Khari means “bee” and bulbul means “nightingale.” There are two stories behind the name of the flower. Some state the flower is namedkhari bulbul because when looking closely at the flower, one can see a close resemblance to a bee or bird.
Others attribute the name to a legend about how the flower was first created: “Once upon a time there was a nightingale that fell in love with a flower. The nightingale loved and protected the flower and was warbling for her all day. One day a bee saw the flower and wanted to taste her nectar. When the nightingale saw the bee flying toward the flower, he prevented it with his breast. They clashed in the air and the bee stung the nightingale. But the bird did not die. His love and courage changed him into another flower, together with the bee that wanted to sting him.”
Another legend about the flower concerns the Khan of Karabakh and his daughter. After the khan’s daughter was married to an Iranian king, she began to miss her homeland of Karabakh. To help her cope with her yearning for home, the shah built a garden that included all the different flowers of Karabakh. Despite his best intentions, the khari bulbul never grew. It was the only flower that refused to grow in her new home of Iran. This legend is featured in the traditional folk song of “Vatan Bagi,” which translates into “Motherland Garden.”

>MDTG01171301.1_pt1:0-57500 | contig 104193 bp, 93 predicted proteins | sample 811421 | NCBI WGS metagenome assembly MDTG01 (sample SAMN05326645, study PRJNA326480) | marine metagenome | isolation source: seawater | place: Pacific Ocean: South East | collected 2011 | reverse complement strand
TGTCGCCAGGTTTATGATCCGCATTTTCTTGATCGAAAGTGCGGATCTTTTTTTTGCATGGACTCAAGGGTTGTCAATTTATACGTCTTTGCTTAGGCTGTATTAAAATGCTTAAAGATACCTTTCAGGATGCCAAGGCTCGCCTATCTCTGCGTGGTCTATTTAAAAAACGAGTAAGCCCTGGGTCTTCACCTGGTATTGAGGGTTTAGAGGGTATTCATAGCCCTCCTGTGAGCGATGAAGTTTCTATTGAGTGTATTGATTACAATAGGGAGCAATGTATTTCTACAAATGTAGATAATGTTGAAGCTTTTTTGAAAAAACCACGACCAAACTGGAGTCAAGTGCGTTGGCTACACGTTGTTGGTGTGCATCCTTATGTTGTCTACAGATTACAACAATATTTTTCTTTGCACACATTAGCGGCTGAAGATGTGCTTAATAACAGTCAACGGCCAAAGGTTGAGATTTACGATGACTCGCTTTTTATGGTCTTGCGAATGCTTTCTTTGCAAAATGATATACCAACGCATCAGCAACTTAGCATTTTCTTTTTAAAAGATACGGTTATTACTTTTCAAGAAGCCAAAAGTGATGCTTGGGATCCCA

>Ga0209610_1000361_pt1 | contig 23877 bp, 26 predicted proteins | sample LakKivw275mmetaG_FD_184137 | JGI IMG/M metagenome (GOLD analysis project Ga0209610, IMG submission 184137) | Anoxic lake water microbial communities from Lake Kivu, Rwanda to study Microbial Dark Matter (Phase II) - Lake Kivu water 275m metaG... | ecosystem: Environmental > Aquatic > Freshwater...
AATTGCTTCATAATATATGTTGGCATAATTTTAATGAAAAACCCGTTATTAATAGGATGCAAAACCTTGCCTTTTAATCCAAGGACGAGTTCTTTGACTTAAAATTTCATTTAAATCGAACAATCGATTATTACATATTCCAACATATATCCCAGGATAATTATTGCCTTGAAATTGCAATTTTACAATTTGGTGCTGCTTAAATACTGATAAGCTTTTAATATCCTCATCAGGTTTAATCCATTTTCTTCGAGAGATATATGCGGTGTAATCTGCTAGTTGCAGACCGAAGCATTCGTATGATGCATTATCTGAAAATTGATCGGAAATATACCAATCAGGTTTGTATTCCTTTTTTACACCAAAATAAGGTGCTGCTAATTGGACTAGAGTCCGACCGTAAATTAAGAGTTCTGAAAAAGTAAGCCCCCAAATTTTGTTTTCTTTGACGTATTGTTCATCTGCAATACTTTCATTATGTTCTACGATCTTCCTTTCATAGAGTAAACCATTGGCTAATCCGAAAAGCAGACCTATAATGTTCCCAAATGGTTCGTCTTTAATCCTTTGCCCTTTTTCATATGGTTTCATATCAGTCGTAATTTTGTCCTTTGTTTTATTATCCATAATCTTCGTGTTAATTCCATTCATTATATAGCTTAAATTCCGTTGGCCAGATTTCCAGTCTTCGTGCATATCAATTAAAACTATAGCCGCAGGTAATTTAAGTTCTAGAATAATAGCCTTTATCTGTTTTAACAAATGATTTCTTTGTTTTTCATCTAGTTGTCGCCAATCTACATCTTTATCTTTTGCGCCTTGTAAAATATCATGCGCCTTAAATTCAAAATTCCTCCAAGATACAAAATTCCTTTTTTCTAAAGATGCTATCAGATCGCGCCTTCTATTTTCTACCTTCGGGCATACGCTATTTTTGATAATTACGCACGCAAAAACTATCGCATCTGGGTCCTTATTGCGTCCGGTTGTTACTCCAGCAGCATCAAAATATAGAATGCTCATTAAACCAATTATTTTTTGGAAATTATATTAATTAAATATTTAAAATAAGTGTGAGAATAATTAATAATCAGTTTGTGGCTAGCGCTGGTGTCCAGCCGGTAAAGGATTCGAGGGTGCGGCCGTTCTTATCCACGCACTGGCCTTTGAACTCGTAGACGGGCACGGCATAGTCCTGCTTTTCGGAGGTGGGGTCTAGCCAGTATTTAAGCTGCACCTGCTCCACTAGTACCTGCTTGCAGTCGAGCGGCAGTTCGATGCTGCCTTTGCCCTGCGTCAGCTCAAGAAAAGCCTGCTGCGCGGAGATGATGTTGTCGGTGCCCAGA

In Azerbaijan, the flower is still used in traditional medicine. It is a symbol of Azerbaijan, Shusha, and Karabakh. The khari bulbul is featured on the front side of the Azerbaijani 20-manat currency dedicated to Karabakh.